dongzanghui4624 2018-07-05 09:36
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A pointer to an array, let's say:

p := uintptr(unsafe.Pointer(&array))
size := 5

I can't access to the variable array, the code above is used to make it more clear.

Also, I know the size of the array, but the size is not constant, it changes according to the runtime.

Now, I want to initialize a slice or an array with the known pointer, size and of course the data type.

I come up with the following code:

data := make([]byte, size)
stepSize := unsafe.Sizeof(data[0])
for i := 0; i < size; i++ {
    data[i] = *(*byte)(unsafe.Pointer(p))
    p += stepSize

but this method does memory copy, which might be inefficient, is there anyway without doing the copy?

P.S. I also tried the following two methods,

// method 1
data := *(*[]byte)(unsafe.Pointer(p))
// method 2
data := *(*[size]byte)(unsafe.Pointer(p))

but it will fail at runtime and I know its reason now.

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  • dsc56927 2018-07-05 09:54


    You should know: if you get the pointer as a value of uintptr type, that does not prevent the original array to get garbage collected (an uintptr value does not count as a reference). So be careful when using such value, there is no guarantee it will point to a valid value / memory area.

    Quoting from package unsafe.Pointer:

    A uintptr is an integer, not a reference. Converting a Pointer to a uintptr creates an integer value with no pointer semantics. Even if a uintptr holds the address of some object, the garbage collector will not update that uintptr's value if the object moves, nor will that uintptr keep the object from being reclaimed.

    General advice: stay away from package unsafe as much as possible. Stay inside Go's type safety.

    Declare a variable of slice type, and use unsafe conversions to obtain its reflect.SliceHeader descriptor.

    Then you can modify its fields, using the pointer as the SliceHeader.Data value, and the size as SliceHeader.Len and SliceHeader.Cap.

    Once you're done with this, the slice variable will point to the same array as your initial pointer.

    arr := [10]byte{0, 1, 2, 3, 4, 5, 6, 7, 8, 9}
    size := len(arr)
    p := uintptr(unsafe.Pointer(&arr))
    var data []byte
    sh := (*reflect.SliceHeader)(unsafe.Pointer(&data))
    sh.Data = p
    sh.Len = size
    sh.Cap = size

    Output (try it on the Go Playground):

    [0 1 2 3 4 5 6 7 8 9]

    Note that I used runtime.KeepAlive(). This is because after taking the address of arr and getting its length, we don't refer to arr anymore (p being uintptr does not count as a reference), and an aggressive GC might–rightfully–erase arr before we get to the point to print data (pointing to arr). Placing a runtime.KeepAlive() to the end of main() will ensure that arr will not be garbage collected before this call. For details, see In Go, when will a variable become unreachable? You do not need to call runtime.KeepAlive() in your code if the supplier of the pointer ensures it will not be garbage collected.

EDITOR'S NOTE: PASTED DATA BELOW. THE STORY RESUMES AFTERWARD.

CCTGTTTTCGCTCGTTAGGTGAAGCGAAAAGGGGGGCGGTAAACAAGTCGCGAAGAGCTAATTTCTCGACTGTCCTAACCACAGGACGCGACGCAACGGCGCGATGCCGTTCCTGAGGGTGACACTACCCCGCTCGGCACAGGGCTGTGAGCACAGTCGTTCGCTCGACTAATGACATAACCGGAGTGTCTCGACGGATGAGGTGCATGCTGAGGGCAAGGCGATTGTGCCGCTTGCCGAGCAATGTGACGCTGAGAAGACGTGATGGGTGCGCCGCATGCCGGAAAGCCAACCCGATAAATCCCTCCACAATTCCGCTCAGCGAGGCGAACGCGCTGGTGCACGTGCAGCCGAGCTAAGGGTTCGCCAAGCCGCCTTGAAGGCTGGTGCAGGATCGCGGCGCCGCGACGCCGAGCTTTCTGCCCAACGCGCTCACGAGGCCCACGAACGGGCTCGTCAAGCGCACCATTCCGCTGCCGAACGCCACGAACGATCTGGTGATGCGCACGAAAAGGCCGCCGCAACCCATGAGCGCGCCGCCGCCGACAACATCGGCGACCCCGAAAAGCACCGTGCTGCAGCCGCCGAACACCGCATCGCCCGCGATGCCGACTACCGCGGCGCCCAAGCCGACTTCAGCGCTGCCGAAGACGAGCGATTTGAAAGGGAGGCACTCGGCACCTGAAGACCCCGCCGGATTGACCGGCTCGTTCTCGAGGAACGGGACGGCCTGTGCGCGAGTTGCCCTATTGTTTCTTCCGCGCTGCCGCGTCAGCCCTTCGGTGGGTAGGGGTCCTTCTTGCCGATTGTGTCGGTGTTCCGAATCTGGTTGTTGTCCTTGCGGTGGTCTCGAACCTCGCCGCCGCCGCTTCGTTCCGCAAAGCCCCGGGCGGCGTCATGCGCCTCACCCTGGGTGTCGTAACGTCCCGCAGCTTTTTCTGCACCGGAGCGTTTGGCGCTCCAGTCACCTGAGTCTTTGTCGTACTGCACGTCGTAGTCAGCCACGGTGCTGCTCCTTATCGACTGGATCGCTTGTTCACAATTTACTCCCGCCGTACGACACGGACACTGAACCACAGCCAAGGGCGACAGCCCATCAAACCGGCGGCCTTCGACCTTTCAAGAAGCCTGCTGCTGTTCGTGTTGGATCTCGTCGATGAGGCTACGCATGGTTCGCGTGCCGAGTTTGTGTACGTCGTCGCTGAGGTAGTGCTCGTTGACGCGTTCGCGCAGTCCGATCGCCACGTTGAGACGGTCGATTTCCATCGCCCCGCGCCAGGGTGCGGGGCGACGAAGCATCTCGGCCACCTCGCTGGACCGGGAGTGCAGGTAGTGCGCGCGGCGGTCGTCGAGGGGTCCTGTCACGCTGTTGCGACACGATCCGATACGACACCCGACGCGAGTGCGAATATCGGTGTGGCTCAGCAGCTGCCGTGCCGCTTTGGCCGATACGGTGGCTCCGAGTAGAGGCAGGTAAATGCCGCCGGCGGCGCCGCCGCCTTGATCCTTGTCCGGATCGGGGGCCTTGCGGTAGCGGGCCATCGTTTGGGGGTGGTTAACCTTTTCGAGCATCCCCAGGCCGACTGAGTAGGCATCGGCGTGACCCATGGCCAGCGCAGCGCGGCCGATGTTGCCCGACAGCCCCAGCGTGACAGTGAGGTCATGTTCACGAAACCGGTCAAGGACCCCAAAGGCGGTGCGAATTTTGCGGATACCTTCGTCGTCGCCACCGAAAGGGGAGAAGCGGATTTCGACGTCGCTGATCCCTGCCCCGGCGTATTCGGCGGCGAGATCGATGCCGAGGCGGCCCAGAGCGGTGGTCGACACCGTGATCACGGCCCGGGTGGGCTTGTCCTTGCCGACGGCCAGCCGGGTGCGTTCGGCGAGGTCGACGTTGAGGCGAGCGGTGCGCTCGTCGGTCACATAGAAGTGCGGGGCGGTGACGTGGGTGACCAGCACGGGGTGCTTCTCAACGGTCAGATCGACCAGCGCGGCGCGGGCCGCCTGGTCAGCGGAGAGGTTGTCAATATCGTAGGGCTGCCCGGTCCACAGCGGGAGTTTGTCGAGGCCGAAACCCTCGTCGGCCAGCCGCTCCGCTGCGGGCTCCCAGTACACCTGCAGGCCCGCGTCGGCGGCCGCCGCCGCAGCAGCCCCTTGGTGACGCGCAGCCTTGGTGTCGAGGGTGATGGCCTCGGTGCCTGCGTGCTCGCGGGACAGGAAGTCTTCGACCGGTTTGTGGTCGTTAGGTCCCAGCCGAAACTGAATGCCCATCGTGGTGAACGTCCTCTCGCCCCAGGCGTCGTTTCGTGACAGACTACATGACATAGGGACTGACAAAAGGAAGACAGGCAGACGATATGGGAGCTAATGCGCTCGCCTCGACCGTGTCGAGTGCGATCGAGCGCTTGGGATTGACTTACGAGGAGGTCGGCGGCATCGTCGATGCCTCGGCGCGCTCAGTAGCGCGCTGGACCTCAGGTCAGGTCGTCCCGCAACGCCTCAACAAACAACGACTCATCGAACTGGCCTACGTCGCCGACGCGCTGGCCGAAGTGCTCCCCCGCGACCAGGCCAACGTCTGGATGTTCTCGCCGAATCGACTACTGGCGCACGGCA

Alternatively you can create a reflect.SliceHeader with a composite literal, and use unsafe conversions to obtain a slice from it, like this:

    sh := &reflect.SliceHeader{
        Data: p,
        Len:  size,
        Cap:  size,
    data := *(*[]byte)(unsafe.Pointer(sh))

    Output will be the same. Try this one on the Go Playground.

    This possibility / use case is documented at unsafe.Pointer, with the caveats and warnings:

    (6) Conversion of a reflect.SliceHeader or reflect.StringHeader Data field to or from Pointer.

    As in the previous case, the reflect data structures SliceHeader and StringHeader declare the field Data as a uintptr to keep callers from changing the result to an arbitrary type without first importing "unsafe". However, this means that SliceHeader and StringHeader are only valid when interpreting the content of an actual slice or string value.

    var s string
    hdr := (*reflect.StringHeader)(unsafe.Pointer(&s)) // case 1
    hdr.Data = uintptr(unsafe.Pointer(p))              // case 6 (this case)
    hdr.Len = n

    In this usage hdr.Data is really an alternate way to refer to the underlying pointer in the slice header, not a uintptr variable itself.

    In general, reflect.SliceHeader and reflect.StringHeader should be used only as *reflect.SliceHeader and *reflect.StringHeader pointing at actual slices or strings, never as plain structs. A program should not declare or allocate variables of these struct types.

    // INVALID: a directly-declared header will not hold Data as a reference.
    var hdr reflect.StringHeader
    hdr.Data = uintptr(unsafe.Pointer(p))
    hdr.Len = n
    s := *(*string)(unsafe.Pointer(&hdr)) // p possibly already lost
    本回答被题主选为最佳回答 , 对您是否有帮助呢?



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